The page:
Thursday, November 20, 2008

Kefir, sounds funny, tastes delicious

So, I’m a little crunchy and a little paranoid of preservatives and things that are not of nature being put into my food, etc. For these reasons and others (economical) I like to make my own yogurt/kefir.

Well, in one of my fits of boredom (and this was so not done at work, no sirreee) I started investigating different ways to make yogurt, and I kept coming across references to Kefir. Still not having anything constructive to do, I started researching Kefir. It turns out that Kefir is even more amazing than yogurt!!! (Oh, the things you learn when you are at work and supposed to be working, but taking what you term “your cigarette break” internet research time).

Kefir has all the good bacteria that yogurt does plus more-- Lactobacillus Caucasus, Leuconostoc, Acetobacter species and Streptococcus species. It also colonizes in your intestines (which is a good thing) rather than leave when the job is done. It also contains good yeasts, which attack the bad yeasts. Yeah, I’m totally simplifying all this stuff. Kefir also helps digest the foods that we eat. And it is easier to digest based on the curd size than yogurt.

What an amazing food. Do you want to know the best part-- it tastes just like yogurt!

So, after learning all these fabulous things, I hopped right on over to my local health food store and bought some freeze dried Kefir starter. It’s been a love affair ever since!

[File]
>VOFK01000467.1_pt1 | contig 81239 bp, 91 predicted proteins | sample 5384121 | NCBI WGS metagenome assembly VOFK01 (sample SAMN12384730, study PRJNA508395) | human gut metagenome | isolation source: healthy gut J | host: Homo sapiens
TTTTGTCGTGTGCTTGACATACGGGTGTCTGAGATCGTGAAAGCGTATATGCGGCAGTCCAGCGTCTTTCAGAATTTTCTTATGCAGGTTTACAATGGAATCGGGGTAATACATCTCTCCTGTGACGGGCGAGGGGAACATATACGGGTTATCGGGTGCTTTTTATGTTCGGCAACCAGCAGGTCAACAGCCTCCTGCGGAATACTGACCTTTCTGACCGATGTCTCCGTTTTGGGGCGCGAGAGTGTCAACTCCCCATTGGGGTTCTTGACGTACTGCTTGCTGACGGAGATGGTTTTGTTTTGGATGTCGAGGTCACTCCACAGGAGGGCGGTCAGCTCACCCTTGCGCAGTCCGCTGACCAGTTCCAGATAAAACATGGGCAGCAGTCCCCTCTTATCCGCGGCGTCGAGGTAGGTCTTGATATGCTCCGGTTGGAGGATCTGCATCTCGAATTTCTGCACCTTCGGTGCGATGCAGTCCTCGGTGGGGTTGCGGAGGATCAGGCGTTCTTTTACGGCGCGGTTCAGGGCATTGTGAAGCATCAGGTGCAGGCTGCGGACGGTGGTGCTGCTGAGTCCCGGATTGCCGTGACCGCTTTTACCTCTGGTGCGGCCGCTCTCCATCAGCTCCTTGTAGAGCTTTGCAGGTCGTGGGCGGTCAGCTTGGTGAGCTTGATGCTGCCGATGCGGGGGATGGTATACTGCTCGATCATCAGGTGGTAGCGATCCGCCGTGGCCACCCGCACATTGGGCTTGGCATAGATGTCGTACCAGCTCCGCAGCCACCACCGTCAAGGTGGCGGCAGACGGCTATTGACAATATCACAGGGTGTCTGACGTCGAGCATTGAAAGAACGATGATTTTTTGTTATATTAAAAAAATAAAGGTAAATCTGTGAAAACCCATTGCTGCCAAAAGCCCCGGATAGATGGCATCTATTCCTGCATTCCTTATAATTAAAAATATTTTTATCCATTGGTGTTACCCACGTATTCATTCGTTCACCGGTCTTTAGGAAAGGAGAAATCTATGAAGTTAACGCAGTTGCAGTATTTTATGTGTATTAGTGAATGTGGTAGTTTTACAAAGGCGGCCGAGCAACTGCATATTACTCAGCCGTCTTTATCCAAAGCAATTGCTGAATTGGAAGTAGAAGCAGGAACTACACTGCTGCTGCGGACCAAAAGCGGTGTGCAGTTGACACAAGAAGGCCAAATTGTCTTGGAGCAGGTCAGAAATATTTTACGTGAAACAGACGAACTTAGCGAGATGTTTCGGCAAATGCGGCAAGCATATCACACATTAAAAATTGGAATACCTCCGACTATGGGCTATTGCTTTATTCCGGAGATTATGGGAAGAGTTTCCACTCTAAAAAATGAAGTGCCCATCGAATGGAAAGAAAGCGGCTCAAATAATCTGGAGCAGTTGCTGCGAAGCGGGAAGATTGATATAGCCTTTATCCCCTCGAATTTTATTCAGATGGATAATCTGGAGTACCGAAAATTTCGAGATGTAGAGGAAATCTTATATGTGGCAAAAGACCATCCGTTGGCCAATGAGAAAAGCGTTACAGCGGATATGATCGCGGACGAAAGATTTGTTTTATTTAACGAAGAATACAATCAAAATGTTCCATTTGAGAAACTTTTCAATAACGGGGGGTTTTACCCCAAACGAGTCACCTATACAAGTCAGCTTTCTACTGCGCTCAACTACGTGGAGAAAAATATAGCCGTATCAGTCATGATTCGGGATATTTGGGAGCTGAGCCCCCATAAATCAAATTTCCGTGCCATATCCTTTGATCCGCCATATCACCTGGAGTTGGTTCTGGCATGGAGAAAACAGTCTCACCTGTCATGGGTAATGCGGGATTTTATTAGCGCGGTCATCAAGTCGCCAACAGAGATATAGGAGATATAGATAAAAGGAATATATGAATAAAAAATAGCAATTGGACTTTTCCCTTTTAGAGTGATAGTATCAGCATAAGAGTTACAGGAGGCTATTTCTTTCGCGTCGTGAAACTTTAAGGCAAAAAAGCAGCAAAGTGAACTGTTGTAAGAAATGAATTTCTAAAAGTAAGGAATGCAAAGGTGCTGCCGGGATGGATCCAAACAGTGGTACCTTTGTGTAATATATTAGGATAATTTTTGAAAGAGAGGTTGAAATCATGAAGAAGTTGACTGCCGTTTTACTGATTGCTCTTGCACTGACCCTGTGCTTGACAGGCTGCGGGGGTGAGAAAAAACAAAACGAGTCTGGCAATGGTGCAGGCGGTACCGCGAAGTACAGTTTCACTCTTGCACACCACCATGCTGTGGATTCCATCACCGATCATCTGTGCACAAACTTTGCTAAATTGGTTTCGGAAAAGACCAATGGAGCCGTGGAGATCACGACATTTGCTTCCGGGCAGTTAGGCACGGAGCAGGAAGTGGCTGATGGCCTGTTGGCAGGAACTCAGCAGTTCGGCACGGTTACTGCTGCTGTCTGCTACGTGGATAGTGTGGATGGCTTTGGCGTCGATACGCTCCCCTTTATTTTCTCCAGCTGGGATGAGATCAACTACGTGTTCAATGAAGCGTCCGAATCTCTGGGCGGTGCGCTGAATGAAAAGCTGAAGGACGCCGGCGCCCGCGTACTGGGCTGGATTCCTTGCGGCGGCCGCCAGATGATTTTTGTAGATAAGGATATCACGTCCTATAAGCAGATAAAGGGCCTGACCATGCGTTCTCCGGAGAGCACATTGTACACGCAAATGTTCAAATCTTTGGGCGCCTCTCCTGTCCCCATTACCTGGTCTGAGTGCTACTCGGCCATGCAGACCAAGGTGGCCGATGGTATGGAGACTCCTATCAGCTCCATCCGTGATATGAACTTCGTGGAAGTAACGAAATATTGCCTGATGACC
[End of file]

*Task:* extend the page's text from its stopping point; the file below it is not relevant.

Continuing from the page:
My Kefir recipe:
**Heat 42 oz. organic, whole milk (eventually I plan to switch to raw milk) in a pan until it reaches 110 degrees
**Take the pan off the stove and put it into an ice bath until it cools a little
**Take one packet of the Kefir starter and mix it with some of the heated milk so it dissolves
**Whisk the Kefir mix with the heated milk and pour it into 7 (6 oz) glass bottles.
**Put the glass bottles in a yogurt maker and set for 14 hours
**When 14 hours is up, put the lids on the glass jars and put them into the fridge for at least an hour.

When I eat my kefir, I mix in organic raw honey and organic granola. SOOOO good.

Another cool thing: you don’t have to have a yogurt maker to make kefir (or yogurt). You just do the same thing as above- heat up your milk to 110 degrees, put the starter in it, put it in a big mason-type glass jar (cover it with a cloth) and set it on your counter for 24 to 48 hours (stir occasionally with a wooden spoon). The longer you let it sit out the tarter and firmer the Kefir (or yogurt) will be. Important: Always use clean utensils and hands when making kefir-- you don’t want to add bad bacteria to it and don’t store or stir it with anything metallic.

Now don’t be scared, the milk is not going bad. It’s fermenting. Hmm, fermenting still doesn’t sound as good-- but trust me, fermented foods are good for you.

You really should try this.

1 comment:

The Pearce Family said...

Hmm...I'll have to pick your brain about raw milk at Thanksgiving. See you then :)